If a pickup location is far from home, Siciliano suggests installing a visible surveillance camera over the door. “A fake one will look just as real,” says Siciliano. “The only drawback to a fake one is if the thief is either exceptionally brazen or doesn’t see the camera.”
Technology is your friend. Take advantage of delivery alerts on your smartphone so you can be notified when a package arrives. If you are not available to accept delivery, ask a trusted neighbor to take your package inside for safekeeping.
Added insurance for holiday valuables
Porch pirates aren’t the only thieves to worry about during the holiday season. According to a recent Allstate Insurance poll, burglary in general increases 11 percent during the holidays. Theft of silverware and flatware increases 23 percent, property stolen from a vehicle increases 17 percent and missing property from the garage increases 51 percent.
While a basic homeowners, condo or renters policy should provide ample protection for most of your possessions, it may not do the trick for certain valuables such as new holiday jewelry or antique flatware.
That’s because there are strict limits on what’s covered. For instance, most standard homeowners policies provide between $1,000 and $1,500 of coverage for jewelry, watches and furs.
“And that’s not $1,000 per item, but $1,000 for the entire claim,” says Jeff McCarthy, manager of Harrington Insurance Agency in Massachusetts. “That probably won’t be enough for a host of stolen valuables.”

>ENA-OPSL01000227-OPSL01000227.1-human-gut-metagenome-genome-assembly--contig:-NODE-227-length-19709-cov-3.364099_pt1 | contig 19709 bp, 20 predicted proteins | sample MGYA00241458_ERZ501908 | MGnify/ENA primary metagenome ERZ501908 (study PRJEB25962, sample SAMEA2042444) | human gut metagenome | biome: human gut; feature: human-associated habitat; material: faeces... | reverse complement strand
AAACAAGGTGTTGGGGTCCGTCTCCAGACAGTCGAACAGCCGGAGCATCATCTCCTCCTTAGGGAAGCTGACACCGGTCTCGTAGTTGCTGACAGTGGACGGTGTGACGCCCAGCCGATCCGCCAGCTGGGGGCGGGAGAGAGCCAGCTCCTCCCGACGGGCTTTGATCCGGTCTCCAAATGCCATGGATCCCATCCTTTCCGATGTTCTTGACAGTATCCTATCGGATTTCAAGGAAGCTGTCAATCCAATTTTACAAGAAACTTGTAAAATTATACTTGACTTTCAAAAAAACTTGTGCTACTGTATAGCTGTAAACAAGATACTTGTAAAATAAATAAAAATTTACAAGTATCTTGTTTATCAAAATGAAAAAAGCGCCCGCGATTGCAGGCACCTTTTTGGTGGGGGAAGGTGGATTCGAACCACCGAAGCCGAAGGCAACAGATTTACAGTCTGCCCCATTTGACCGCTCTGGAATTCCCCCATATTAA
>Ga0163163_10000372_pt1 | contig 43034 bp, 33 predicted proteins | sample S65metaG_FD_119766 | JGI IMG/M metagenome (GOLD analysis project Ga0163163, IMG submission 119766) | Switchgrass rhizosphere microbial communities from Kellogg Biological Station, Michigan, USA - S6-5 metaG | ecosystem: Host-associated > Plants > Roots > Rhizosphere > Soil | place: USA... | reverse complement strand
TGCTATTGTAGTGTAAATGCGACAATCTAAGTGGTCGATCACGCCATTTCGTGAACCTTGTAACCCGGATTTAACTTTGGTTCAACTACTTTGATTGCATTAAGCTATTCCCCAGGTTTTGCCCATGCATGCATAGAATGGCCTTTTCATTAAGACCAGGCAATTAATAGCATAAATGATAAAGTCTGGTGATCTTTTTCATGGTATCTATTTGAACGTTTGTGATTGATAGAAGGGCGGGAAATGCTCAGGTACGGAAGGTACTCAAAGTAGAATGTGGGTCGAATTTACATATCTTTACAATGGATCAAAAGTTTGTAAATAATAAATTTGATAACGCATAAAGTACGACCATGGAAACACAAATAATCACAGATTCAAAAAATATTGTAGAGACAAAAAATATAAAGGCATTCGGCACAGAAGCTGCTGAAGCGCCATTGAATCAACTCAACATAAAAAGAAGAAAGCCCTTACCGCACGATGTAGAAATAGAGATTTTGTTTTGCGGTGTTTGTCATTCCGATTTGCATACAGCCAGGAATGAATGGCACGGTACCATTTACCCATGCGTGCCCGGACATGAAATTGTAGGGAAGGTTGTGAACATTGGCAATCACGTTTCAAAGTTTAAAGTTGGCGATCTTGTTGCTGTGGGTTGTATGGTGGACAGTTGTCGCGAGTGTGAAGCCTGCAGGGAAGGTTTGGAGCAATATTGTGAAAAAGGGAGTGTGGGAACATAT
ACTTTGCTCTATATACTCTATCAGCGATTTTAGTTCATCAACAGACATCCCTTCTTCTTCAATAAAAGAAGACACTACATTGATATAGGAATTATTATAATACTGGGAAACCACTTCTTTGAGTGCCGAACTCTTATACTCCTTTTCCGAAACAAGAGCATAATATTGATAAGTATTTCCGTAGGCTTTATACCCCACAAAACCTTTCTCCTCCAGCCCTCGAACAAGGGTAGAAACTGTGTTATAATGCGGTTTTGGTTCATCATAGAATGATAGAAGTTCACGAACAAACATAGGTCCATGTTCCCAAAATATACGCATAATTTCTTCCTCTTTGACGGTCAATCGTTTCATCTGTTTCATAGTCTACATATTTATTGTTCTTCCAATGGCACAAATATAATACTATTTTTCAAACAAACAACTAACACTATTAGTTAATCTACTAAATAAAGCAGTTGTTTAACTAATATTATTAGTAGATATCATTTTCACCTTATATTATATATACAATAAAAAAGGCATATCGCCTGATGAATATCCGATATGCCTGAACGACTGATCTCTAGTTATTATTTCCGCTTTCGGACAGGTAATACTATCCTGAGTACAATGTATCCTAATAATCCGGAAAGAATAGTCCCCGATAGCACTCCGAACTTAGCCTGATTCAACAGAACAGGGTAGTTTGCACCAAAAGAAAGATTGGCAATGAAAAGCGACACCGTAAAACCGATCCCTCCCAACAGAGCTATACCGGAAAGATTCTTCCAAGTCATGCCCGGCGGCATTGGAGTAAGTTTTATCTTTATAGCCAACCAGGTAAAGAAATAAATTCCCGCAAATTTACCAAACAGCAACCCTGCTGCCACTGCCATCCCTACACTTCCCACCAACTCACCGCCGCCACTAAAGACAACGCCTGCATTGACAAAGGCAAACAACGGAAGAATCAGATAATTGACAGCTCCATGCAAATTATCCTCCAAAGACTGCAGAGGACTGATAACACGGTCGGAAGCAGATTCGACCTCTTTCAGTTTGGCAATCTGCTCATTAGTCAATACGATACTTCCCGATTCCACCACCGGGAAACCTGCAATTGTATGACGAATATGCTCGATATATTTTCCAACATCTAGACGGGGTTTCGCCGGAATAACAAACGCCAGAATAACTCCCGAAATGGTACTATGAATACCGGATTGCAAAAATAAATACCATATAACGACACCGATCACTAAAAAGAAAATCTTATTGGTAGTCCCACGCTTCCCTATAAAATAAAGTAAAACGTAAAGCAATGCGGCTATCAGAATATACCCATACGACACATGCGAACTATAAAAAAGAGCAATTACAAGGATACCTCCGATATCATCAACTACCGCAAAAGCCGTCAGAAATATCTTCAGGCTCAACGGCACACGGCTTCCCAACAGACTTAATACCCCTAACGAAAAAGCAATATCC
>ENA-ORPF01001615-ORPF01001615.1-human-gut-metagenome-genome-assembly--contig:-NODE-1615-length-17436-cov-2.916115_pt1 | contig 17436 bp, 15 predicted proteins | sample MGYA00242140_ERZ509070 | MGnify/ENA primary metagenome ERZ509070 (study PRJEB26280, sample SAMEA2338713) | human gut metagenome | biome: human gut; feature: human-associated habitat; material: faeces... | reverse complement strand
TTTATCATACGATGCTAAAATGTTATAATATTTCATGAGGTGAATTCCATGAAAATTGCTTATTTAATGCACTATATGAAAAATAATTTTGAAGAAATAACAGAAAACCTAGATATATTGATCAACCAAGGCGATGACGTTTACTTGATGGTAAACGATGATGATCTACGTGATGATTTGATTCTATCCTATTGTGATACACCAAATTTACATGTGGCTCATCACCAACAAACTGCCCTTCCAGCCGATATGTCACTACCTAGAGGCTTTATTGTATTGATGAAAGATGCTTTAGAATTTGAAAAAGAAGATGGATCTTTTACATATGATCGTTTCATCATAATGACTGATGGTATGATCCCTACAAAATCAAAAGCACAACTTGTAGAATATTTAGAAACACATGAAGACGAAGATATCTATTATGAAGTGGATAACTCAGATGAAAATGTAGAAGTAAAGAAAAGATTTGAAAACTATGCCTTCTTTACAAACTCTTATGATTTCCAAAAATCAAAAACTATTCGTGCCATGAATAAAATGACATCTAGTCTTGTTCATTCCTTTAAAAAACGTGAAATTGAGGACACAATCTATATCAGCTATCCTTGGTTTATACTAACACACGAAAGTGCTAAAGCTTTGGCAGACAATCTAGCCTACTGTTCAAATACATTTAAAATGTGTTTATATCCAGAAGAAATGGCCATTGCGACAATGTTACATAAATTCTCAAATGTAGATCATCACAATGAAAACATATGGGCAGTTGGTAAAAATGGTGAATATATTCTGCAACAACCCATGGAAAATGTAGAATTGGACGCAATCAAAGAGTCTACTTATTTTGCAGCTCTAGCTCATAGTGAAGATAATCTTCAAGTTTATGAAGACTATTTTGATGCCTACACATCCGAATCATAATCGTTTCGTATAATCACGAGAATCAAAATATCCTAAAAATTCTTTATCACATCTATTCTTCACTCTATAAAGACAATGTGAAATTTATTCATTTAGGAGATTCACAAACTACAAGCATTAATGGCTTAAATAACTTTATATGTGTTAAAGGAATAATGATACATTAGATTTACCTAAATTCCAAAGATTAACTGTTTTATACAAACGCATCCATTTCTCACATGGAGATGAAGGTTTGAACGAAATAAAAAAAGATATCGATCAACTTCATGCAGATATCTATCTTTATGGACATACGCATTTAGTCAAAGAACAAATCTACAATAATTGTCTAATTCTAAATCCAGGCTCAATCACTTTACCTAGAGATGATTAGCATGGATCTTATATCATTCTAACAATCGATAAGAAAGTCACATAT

What’s troubling, however, is that the insuranceQuotes.com study found that half of Americans don’t realize the importance of insuring their gifts and valuables, and 51 percent of respondents said they aren’t likely to insure jewelry they give or receive this season.
See also: Jewelry insurance 101 (video)
McCarthy says the simplest (and typically least expensive) solution is to buy an endorsement, or add-on, that will upgrade your homeowners or renters policy. Most insurers offer them, and they’re marketed under various names. An endorsement (sometimes called an enhancement) to a homeowners policy might give $5,000 worth of protection for jewelry and furs, $5,000 for silverware, and some coverage for antiques and fine arts.
Endorsements cost anywhere from $2 to $15 a year for every $1,000 of insured value. So an endorsement on $5,000 worth of jewelry would mean an additional $10 to $75 a year on your homeowners insurance premium.
Guard against property damage and injury
Yes, the holiday season is full of cheer, but it is also full of potential hazards to you, your family and your home.
For instance, according to the insuranceQuotes.com study, 16 million Americans have experienced a house fire due to a fryer or cooking accident, and 2 million have had fires caused by Christmas trees and other decorations.
“Homeowners and apartment dwellers are at most risk for fires because of inattentiveness,” says Paul Rouse, administrative officer with Guardian Safety Solutions International Inc. and fire suppression educator and expert. “It’s easy to start to cook a meal and then forget about it. Next thing you know, a fire starts on the stove and quickly spreads to curtains and other flammable material in the kitchen.”
And cooking isn’t the only potential cause of holiday-related conflagrations. According to the National Fire Protection Association, the top three days for home fires caused by candles are Christmas Eve, Christmas Day and New Year’s Day.
What’s more, according to Allstate’s poll, more than 50 percent of adults admit they have plugged too many lights into one outlet, 29 percent have left a real Christmas tree without water for more than three days (increasing the risk of fire), 28 percent have left the house and/or fallen asleep with candles burning, and just over a quarter of fireplace owners have not cleaned or inspected their fireplaces in the past year.